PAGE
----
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The use of alternative preference elicitation methods in complex discrete choice experiments

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  • Hong il Yoo

    (School of Economics, The University of New South Wales)

  • Denise Doiron

    (School of Economics, The University of New South Wales)

Abstract

We analyse stated preference data over nursing jobs collected from two leading types of best-worst discrete choice experiments (DCEs): a traditional DCE involving choice over alternative jobs (BWL) and a newly-developed DCE where respondents choose best and worst job attributes (BWT). The latter allows identi cation of additional utility parameters and is believed to be cognitively easier. Results suggest that respondents place greater value on pecuniary over non-pecuniary gains in traditional DCE. Rather than caused by the use of heuristics in BWL, we nd that respondents nd it dicult and/or are reluctant to directly compare money with other attributes in BWT.

Suggested Citation

  • Hong il Yoo & Denise Doiron, 2012. "The use of alternative preference elicitation methods in complex discrete choice experiments," Discussion Papers 2012-16, School of Economics, The University of New South Wales.
  • Handle: RePEc:swe:wpaper:2012-16
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    Cited by:

    1. José L. Oviedo & Hong Il Yoo, 2017. "A Latent Class Nested Logit Model for Rank-Ordered Data with Application to Cork Oak Reforestation," Environmental & Resource Economics, Springer;European Association of Environmental and Resource Economists, vol. 68(4), pages 1021-1051, December.
    2. Hong il Yoo, 2012. "The perceived unreliability of rank-ordered data: an econometric origin and implications," Discussion Papers 2012-46, School of Economics, The University of New South Wales.
    3. Pedersen, Line Bjørnskov & Hess, Stephane & Kjær, Trine, 2016. "Asymmetric information and user orientation in general practice: Exploring the agency relationship in a best–worst scaling study," Journal of Health Economics, Elsevier, vol. 50(C), pages 115-130.
    4. Oreoluwa Ola & Luisa Menapace, 2020. "Revisiting constraints to smallholder participation in high‐value markets: A best‐worst scaling approach," Agricultural Economics, International Association of Agricultural Economists, vol. 51(4), pages 595-608, July.
    5. John Buckell & Joachim Marti & Jody L. Sindelar, 2017. "Should Flavors be Banned in E-cigarettes? Evidence on Adult Smokers and Recent Quitters from a Discrete Choice Experiment," NBER Working Papers 23865, National Bureau of Economic Research, Inc.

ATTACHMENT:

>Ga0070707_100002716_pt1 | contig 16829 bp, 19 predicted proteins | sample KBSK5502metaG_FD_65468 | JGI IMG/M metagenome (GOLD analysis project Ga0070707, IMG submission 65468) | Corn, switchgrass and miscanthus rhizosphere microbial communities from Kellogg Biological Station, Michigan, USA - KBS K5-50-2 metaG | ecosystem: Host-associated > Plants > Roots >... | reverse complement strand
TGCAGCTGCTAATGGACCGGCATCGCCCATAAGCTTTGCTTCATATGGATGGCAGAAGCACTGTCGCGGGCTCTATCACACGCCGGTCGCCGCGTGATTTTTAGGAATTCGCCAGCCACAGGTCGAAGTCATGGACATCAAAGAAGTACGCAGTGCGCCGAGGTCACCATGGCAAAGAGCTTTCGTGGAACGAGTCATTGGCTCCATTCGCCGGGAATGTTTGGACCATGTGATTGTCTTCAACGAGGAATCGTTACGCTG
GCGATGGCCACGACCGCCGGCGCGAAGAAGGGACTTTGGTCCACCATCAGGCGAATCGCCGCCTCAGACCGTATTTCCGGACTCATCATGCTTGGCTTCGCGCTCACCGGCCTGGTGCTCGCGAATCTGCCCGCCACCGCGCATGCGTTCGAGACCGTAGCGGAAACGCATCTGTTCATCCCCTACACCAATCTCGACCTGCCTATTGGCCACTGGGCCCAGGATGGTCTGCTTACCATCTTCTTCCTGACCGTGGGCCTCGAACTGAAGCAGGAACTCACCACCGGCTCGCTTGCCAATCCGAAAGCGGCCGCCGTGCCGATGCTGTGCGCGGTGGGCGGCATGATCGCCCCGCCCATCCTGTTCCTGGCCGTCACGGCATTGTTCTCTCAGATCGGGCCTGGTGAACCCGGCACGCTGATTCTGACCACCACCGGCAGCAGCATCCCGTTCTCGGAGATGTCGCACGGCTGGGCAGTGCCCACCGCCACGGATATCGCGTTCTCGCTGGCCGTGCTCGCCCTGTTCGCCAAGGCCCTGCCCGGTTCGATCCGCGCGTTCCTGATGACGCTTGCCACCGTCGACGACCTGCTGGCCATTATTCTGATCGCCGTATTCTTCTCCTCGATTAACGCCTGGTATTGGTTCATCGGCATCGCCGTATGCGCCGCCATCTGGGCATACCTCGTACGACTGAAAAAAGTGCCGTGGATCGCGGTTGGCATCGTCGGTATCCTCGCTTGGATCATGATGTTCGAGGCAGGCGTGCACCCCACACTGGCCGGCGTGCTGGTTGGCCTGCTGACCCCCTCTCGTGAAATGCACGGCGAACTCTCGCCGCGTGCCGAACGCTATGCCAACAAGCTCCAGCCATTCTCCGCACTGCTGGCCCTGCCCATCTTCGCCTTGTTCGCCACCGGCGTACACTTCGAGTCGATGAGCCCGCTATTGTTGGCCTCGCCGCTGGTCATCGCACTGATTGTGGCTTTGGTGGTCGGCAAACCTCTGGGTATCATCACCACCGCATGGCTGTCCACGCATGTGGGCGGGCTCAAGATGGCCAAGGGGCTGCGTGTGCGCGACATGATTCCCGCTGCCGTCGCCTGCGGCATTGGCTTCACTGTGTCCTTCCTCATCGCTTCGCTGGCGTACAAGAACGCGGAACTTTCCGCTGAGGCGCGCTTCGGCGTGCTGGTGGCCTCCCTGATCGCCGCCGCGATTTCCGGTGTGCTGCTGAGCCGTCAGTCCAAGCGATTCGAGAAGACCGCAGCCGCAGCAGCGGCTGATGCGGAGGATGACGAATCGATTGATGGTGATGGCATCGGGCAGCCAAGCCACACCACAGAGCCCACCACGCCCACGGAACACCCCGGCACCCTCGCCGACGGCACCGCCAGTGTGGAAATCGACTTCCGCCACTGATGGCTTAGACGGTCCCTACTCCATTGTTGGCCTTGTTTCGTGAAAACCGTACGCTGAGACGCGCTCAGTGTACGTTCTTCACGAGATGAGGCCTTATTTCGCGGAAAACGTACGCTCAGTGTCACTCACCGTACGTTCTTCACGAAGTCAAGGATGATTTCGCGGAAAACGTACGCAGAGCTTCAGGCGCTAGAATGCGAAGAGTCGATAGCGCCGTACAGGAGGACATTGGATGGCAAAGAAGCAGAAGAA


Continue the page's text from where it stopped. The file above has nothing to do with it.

6. Aizaki, Hideo & Fogarty, James, 2019. "An R package and tutorial for case 2 best–worst scaling," Journal of choice modelling, Elsevier, vol. 32(C), pages 1-1.
    7. Yan, Jin & Yoo, Hong Il, 2019. "Semiparametric estimation of the random utility model with rank-ordered choice data," Journal of Econometrics, Elsevier, vol. 211(2), pages 414-438.
    8. Juan Carlos Martín & Concepción Román & Cira Mendoza, 2018. "Determinants for sun-and-beach self-catering accommodation selection," Tourism Economics, , vol. 24(3), pages 319-336, May.
    9. Yoo, Hong Il & Doiron, Denise, 2013. "The use of alternative preference elicitation methods in complex discrete choice experiments," Journal of Health Economics, Elsevier, vol. 32(6), pages 1166-1179.
    10. Qinxin Guo & Junyi Shen, 2019. "An Empirical Comparison Between Discrete Choice Experiment and Best-worst Scaling: A Case Study of Mobile Payment Choice," Discussion Paper Series DP2019-14, Research Institute for Economics & Business Administration, Kobe University.
    11. Denise Doiron & Hong Il Yoo, 2020. "Stated preferences over job characteristics: A panel study," Canadian Journal of Economics/Revue canadienne d'économique, John Wiley & Sons, vol. 53(1), pages 43-82, February.
    12. Jennifer A Whitty & Ruth Walker & Xanthe Golenko & Julie Ratcliffe, 2014. "A Think Aloud Study Comparing the Validity and Acceptability of Discrete Choice and Best Worst Scaling Methods," PLOS ONE, Public Library of Science, vol. 9(4), pages 1-9, April.
    13. Denise Doiron & Hong Il Yoo, 2017. "Temporal Stability of Stated Preferences: The Case of Junior Nursing Jobs," Health Economics, John Wiley & Sons, Ltd., vol. 26(6), pages 802-809, June.
    14. Buttorff, Christine & Trujillo, Antonio J. & Diez-Canseco, Francisco & Bernabe-Ortiz, Antonio & Miranda, J. Jaime, 2015. "Evaluating consumer preferences for healthy eating from Community Kitchens in low-income urban areas: A discrete choice experiment of Comedores Populares in Peru," Social Science & Medicine, Elsevier, vol. 140(C), pages 1-8.

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    More about this item

    Keywords

    complex discrete choice experiments; preference elicitation; rank-ordered data; latent classes; heteroskedastic logits; maximum-di erence models.;
    All these keywords.

    JEL classification:

    • C23 - Mathematical and Quantitative Methods - - Single Equation Models; Single Variables - - - Models with Panel Data; Spatio-temporal Models
    • C25 - Mathematical and Quantitative Methods - - Single Equation Models; Single Variables - - - Discrete Regression and Qualitative Choice Models; Discrete Regressors; Proportions; Probabilities
    • C81 - Mathematical and Quantitative Methods - - Data Collection and Data Estimation Methodology; Computer Programs - - - Methodology for Collecting, Estimating, and Organizing Microeconomic Data; Data Access
    • J44 - Labor and Demographic Economics - - Particular Labor Markets - - - Professional Labor Markets and Occupations

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